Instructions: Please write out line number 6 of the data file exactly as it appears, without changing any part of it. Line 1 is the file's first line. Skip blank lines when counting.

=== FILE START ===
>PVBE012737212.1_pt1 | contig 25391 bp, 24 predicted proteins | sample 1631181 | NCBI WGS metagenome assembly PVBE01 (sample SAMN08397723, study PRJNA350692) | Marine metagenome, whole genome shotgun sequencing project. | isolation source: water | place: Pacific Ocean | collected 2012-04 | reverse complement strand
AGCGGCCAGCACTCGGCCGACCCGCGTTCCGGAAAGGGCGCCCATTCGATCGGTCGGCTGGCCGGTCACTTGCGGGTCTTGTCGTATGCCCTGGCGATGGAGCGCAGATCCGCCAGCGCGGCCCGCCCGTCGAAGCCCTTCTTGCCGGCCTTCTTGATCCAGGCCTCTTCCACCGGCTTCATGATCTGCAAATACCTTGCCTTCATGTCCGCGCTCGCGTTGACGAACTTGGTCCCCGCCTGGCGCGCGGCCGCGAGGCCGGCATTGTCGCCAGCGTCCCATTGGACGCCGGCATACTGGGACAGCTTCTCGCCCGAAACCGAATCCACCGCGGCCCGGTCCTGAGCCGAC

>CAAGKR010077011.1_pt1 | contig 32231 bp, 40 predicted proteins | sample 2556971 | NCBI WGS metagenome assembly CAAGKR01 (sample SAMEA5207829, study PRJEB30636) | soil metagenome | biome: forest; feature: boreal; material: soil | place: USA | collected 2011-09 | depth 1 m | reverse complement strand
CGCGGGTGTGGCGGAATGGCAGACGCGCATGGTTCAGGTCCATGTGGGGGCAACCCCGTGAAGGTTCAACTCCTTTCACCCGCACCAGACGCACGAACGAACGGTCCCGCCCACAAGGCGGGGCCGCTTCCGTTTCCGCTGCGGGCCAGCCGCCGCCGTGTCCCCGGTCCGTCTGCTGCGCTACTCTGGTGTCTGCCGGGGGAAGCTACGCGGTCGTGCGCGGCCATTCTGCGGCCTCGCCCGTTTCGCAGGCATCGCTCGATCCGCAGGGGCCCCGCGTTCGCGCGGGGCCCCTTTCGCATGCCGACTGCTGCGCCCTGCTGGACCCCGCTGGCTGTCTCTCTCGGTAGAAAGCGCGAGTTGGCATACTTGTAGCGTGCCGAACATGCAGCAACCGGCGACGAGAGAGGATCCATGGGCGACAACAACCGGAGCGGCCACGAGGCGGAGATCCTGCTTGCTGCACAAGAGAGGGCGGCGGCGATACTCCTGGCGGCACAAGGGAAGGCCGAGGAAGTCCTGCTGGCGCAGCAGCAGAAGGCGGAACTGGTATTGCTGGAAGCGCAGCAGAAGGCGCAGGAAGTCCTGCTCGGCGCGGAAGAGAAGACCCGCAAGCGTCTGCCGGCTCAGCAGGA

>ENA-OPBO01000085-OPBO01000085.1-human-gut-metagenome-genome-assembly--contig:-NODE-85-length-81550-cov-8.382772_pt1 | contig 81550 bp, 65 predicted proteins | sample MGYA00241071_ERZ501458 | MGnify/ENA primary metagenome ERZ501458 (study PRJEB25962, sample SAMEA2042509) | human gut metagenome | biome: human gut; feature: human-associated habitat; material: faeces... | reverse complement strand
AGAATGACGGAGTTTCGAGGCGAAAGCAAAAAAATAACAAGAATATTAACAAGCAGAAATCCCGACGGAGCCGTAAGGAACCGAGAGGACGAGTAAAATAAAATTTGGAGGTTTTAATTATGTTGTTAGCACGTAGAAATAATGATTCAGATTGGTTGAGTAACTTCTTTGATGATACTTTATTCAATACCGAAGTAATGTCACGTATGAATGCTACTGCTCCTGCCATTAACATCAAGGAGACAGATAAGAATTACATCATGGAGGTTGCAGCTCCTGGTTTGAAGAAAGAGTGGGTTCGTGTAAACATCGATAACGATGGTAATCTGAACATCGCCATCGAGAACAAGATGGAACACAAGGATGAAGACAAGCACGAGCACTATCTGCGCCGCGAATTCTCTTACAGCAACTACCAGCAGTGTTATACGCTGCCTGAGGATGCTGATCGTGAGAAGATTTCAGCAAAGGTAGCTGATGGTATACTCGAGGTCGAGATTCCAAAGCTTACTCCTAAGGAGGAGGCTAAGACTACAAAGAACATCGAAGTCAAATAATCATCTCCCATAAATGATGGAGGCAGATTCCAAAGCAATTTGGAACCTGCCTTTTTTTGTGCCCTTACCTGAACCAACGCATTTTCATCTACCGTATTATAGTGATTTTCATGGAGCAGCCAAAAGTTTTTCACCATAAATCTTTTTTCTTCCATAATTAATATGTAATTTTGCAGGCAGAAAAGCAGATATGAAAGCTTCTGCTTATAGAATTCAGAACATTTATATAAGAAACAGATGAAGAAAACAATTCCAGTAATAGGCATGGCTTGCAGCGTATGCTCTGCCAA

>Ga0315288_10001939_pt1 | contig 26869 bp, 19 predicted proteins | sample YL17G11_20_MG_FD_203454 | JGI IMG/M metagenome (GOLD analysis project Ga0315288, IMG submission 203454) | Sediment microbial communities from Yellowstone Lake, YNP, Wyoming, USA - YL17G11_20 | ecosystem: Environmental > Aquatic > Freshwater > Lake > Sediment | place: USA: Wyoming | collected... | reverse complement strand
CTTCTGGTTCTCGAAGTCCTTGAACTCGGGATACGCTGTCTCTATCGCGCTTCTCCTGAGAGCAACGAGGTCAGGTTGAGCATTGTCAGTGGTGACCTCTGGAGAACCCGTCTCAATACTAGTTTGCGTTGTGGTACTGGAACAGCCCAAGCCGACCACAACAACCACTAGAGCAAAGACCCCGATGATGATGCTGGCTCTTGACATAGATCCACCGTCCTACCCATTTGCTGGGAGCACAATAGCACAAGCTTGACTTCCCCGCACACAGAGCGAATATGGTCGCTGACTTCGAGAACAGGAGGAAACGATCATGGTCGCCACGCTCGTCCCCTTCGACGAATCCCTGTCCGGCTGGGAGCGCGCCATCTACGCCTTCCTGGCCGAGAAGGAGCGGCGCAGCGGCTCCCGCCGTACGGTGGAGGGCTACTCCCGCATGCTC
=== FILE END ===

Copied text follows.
AGAATGACGGAGTTTCGAGGCGAAAGCAAAAAAATAACAAGAATATTAACAAGCAGAAATCCCGACGGAGCCGTAAGGAACCGAGAGGACGAGTAAAATAAAATTTGGAGGTTTTAATTATGTTGTTAGCACGTAGAAATAATGATTCAGATTGGTTGAGTAACTTCTTTGATGATACTTTATTCAATACCGAAGTAATGTCACGTATGAATGCTACTGCTCCTGCCATTAACATCAAGGAGACAGATAAGAATTACATCATGGAGGTTGCAGCTCCTGGTTTGAAGAAAGAGTGGGTTCGTGTAAACATCGATAACGATGGTAATCTGAACATCGCCATCGAGAACAAGATGGAACACAAGGATGAAGACAAGCACGAGCACTATCTGCGCCGCGAATTCTCTTACAGCAACTACCAGCAGTGTTATACGCTGCCTGAGGATGCTGATCGTGAGAAGATTTCAGCAAAGGTAGCTGATGGTATACTCGAGGTCGAGATTCCAAAGCTTACTCCTAAGGAGGAGGCTAAGACTACAAAGAACATCGAAGTCAAATAATCATCTCCCATAAATGATGGAGGCAGATTCCAAAGCAATTTGGAACCTGCCTTTTTTTGTGCCCTTACCTGAACCAACGCATTTTCATCTACCGTATTATAGTGATTTTCATGGAGCAGCCAAAAGTTTTTCACCATAAATCTTTTTTCTTCCATAATTAATATGTAATTTTGCAGGCAGAAAAGCAGATATGAAAGCTTCTGCTTATAGAATTCAGAACATTTATATAAGAAACAGATGAAGAAAACAATTCCAGTAATAGGCATGGCTTGCAGCGTATGCTCTGCCAA